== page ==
I'm growing a bunch of Rutgers, which is a determiniate heirloom, for canning. I should get a big batch of high-acid tomatoes at once, which I can can :) in a water bath canner (hybrid tomatoes are often too low-acid for this to be safe and need a pressure canner).

I'm growing a bunch of Romas, which I like raw.

And I'm growing one Beefsteak, because they were giving away tomato plants at the bank. :D
Jenny C

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Jess
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Tumblers for me.
https://www.hedging.co.uk/acatalog/product_19264.html
I love cherry tomatoes and the fact that these can be grown in pots and baskets means I can sight them near the kitchen, by the front door, in a pot on the patio, anywhere that both myself and the kids can just pick and pop them like strawberries. They are very sweet and so productive.
For large tomatoes you cannot beat beefsteaks for meatiness and flavour. I slice and add a dash of olive oil, white wine vinegar, chopped chives and loads of freshly ground pepper. Delicious!
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cynthia_h
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TheLorax wrote:What are spicy bushes please?
Not a clue; who mentioned them in this thread?

Cynthia H.
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TheLorax
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Those tumblers look pretty too. Well suited to a hanging basket.

cheshirekat
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I mentioned spicy bush basil as a good companion plant for tomatoes. Is that what you wanted clarified?
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TheLorax
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Sorry cynthia_h, we cross posted. It was cheshirecat who mentioned the spicy bushes and I think she just answered my question.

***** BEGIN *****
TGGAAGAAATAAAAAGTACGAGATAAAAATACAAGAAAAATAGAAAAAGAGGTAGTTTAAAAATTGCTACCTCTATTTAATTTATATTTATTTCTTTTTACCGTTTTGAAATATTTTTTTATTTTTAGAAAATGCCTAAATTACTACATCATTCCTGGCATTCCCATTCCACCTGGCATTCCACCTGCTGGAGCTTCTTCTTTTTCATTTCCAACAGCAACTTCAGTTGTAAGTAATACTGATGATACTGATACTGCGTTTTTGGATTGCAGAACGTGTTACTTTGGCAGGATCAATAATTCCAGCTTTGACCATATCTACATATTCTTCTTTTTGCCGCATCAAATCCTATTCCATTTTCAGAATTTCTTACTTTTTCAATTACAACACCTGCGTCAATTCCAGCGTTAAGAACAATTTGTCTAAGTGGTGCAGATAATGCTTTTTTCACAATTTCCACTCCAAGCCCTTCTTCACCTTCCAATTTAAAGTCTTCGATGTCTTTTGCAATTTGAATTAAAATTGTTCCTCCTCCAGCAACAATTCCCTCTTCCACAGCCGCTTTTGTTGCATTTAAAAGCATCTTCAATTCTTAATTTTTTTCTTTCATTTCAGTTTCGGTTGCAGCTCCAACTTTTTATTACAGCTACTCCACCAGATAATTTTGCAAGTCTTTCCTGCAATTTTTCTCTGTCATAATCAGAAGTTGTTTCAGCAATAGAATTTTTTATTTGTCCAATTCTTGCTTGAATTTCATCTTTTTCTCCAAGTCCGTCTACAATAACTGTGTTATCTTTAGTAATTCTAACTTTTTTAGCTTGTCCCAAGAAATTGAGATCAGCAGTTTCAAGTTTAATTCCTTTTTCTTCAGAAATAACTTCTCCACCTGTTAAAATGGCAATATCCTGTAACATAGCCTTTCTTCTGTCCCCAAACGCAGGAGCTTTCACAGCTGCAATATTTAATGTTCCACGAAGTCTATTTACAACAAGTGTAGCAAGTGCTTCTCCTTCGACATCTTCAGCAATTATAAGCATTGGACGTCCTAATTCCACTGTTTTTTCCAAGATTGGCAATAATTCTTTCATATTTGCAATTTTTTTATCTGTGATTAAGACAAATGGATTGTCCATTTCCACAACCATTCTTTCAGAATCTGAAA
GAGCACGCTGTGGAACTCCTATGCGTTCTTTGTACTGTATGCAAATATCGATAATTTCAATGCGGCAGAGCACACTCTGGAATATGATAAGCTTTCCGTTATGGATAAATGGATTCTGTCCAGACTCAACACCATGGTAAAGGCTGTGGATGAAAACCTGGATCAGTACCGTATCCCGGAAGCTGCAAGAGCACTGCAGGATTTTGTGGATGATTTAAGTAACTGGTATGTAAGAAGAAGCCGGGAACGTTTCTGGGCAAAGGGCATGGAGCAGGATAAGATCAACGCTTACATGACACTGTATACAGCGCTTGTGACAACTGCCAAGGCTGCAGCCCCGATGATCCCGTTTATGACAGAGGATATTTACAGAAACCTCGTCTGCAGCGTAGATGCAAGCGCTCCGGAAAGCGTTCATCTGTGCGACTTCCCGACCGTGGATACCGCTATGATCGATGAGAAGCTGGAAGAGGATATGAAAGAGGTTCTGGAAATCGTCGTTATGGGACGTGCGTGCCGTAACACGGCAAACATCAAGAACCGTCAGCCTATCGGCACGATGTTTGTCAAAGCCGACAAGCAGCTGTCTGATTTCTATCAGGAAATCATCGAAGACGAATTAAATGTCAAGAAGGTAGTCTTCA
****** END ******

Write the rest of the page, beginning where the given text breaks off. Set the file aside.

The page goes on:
Thanks cheshirecat, you added the basil and I was able to look it up. Totally wasn't familiar with what a Spicy Bush was, kept thinking you were referring to a Spicebush and that wasn't making sense to me. I think this is the Spicy Bush- Ocimum basilicum var. minimum? It's a sweet basil? I think I'd like to try this one. I like pesto. Maybe next year.

cynthia_h
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Got it! And, yes, pesto is a Good Thing in my own personal culinary world...

Cynthia

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Bihai
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Re: How Do You Pick From All the Available Tomato Varieties?

petalfuzz wrote: But, I'm a person who "doesn't like tomatoes" but has been gradually liking them more for the past 2 years. I'm 29 years old and just recently ate a grape tomato for the first time :oops: (not a fan--was very acidic). I love salsa and tomato sauce, however.
I heard somewhere that our tastebuds change over time, so you might develop a taste for them. I've always loved tomatoes, but I know a lot of people who hate tomatoes, and I usually benefit from theirs. :D Oddly, they all also love salsa and sauces.

I chose Better Boy because the description says they are good for eating sliced. I also have a "tomato tree" someone gave me, which is supposed to get to 8 feet tall. Next year I want to try some heirlooms, the purple one looks fun.

TheLorax